The future of robotic process automation isn't what it used to be.
When RPA became mainstream around 2015, cognitive RPA was considered the evolutionary path for the technology. Basic RPA was useful for automating repetitive tasks, but the rules-based approach worked best with structured data. The cognitive variety, however, would add optical character recognition (OCR), natural language processing (NLP) and machine learning to handle semi-structured and unstructured data -- expanding the efficiencies of RPA to a wider range of enterprise activities.
RPA vendors since 2015 have indeed pushed RPA technology in the cognitive direction, adding AI capabilities. But not everyone is convinced this is the ultimate destination for the technology. Ron Schmelzer, managing partner and principal analyst at Cognilytica, a market research and advisory firm that focuses on AI and related fields such as RPA, believes intelligent process automation, or IPA, is the shape of things to come.
IPA diverges from RPA in that it goes far beyond recording a particular business process and repeating it again and again. IPA aims to harness AI to learn how to adjust and improve the process flow, creating intelligent processes.
'Unintelligent at its core'
So, is infusing RPA with NLP and other technologies an exercise in pouring new wine into an old cask? Schmelzer seems to think so.
"Cognitive RPA is still RPA, which means, it's unintelligent at its core," he said. "Simply using OCR or NLP or machine learning approaches doesn't make the systems less cut-and-dried automated as they are now."
Schmelzer isn't alone in this view of the future of robotic process automation. Management consultant McKinsey & Co. last year published an article on IPA, describing it as "an emerging set of new technologies that combines fundamental process redesign with robotic process automation and machine learning."
Intelligent process automation, the article continued, augments the "[t]raditional levers of rule-based automation with decision-making capabilities thanks to advances in deep learning and cognitive technology."
The result is "radically enhanced efficiency," according to McKinsey.
This collection is for CIOs and their organizations researching the business value of RPA, how it's used in IT operations, its current challenges and how it differs from other automation technologies.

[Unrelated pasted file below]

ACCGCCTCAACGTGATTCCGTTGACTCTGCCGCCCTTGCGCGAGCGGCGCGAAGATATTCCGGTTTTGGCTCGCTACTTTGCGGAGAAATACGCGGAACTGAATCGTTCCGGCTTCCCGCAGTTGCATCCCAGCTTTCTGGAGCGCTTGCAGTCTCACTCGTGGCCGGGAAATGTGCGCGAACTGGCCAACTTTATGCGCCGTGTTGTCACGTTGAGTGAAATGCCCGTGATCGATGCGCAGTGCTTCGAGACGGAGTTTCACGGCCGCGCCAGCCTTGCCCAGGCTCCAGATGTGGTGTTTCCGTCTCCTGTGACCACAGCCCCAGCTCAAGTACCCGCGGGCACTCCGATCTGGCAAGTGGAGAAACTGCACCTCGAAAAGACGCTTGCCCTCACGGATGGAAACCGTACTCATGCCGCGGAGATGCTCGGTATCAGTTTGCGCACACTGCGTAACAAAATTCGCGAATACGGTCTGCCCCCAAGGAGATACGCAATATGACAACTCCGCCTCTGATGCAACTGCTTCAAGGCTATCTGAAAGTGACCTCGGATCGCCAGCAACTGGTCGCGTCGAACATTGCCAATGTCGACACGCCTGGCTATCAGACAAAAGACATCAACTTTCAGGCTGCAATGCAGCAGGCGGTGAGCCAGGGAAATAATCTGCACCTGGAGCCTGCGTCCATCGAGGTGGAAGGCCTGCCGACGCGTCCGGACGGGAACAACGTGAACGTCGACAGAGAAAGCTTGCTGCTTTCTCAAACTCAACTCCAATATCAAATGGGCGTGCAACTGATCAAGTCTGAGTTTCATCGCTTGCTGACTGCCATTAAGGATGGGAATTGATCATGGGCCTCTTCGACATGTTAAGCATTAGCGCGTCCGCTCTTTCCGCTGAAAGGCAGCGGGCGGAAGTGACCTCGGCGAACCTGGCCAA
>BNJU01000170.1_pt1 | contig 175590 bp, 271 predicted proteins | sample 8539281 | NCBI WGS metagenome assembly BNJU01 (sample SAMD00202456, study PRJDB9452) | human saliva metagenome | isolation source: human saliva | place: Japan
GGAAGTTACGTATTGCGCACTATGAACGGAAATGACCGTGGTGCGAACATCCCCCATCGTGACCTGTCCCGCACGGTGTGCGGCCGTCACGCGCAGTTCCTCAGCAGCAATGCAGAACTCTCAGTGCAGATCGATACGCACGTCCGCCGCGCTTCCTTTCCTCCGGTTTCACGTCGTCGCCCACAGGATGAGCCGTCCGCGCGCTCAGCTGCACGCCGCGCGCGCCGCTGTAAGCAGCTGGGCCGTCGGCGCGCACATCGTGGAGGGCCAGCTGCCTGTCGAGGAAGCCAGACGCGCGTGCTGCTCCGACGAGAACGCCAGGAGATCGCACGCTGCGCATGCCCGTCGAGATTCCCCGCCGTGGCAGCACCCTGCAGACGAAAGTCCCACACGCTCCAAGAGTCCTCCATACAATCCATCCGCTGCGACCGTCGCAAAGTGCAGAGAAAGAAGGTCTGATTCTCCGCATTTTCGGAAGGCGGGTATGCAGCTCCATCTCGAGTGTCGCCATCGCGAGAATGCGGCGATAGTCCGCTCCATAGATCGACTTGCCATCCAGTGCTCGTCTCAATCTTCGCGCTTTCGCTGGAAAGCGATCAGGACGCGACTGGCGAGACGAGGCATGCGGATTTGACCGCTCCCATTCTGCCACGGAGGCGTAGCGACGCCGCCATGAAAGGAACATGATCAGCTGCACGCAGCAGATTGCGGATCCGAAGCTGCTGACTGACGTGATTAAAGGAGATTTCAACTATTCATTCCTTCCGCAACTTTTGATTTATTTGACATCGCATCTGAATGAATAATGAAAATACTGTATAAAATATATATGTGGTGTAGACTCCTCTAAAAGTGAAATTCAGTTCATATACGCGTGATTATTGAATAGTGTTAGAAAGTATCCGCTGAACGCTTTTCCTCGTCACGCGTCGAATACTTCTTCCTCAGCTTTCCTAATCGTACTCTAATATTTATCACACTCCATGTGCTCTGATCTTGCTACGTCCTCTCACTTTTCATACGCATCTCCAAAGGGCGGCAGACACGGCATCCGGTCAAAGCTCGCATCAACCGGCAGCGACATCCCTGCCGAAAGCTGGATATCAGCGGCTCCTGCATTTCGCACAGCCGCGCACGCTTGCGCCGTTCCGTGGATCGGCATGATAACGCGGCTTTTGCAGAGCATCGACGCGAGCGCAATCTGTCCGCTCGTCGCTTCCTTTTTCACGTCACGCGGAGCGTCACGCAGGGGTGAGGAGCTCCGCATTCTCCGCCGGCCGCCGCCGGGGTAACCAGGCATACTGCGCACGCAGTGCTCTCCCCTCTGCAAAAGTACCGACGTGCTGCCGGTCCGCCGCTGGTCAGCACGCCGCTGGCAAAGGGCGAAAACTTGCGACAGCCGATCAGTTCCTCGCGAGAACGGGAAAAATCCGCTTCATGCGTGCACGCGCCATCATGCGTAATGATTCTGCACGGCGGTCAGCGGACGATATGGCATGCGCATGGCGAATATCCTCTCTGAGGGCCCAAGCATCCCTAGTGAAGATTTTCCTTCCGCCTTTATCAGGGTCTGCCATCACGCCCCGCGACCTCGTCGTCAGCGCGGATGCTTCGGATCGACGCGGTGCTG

The end of RPA?
Smart IPA tools that adapt to new situations and expand beyond templated or recorded activities "will supplant RPA of any sort," Schmeltzer contended.
That possible future of robotic process automation has yet to materialize, however. Cognilytica has created a scale to assess the capabilities of next-generation IPA systems. The yardstick starts at Level 0, which represents RPA products that have yet to embed AI, and peaks at Level 3, which represents technology that can learn from itself to determine better ways to handle a given process flow. At that stage, hard coding disappears and the system relies entirely on machine learning.
According to Cognilytica's assessment, no vendor or technology has reached Level 3.
"We are nowhere near that goal," said Kathleen Walch, managing partner and principal analyst at Cognilytica. "Some vendors have that [high-level IPA] in their vision and are starting to realize the limits of RPA."
Walch said some RPA vendors have reached Level 1 or 2. Level 1 capabilities include NLP and OCR, while Level 2 systems can automatically identify process flows in new systems and mitigate process flow exceptions, according to Cognilytica.
Cognitive RPA as the future of robotic process automation isn't necessarily a dead end for RPA vendor companies. Schmelzer said cognitive RPA tools that "embrace real data science," focus on "how the business process works" and are able to model and discover explicit and implicit business processes, can become intelligent process automation tools.
"IPA does require new technology, but it doesn't require new companies," Schmelzer said.
UiPath, an RPA vendor based in New York, is among the companies building AI into their products. The company has reached Level 2 on Cognilytica's AI scale.
"Neural networking and machine learning … should be embedded as part of any process automation platform," said Param Kahlon, chief product officer at UIpath. "We see that process automation and AI go hand-in-hand."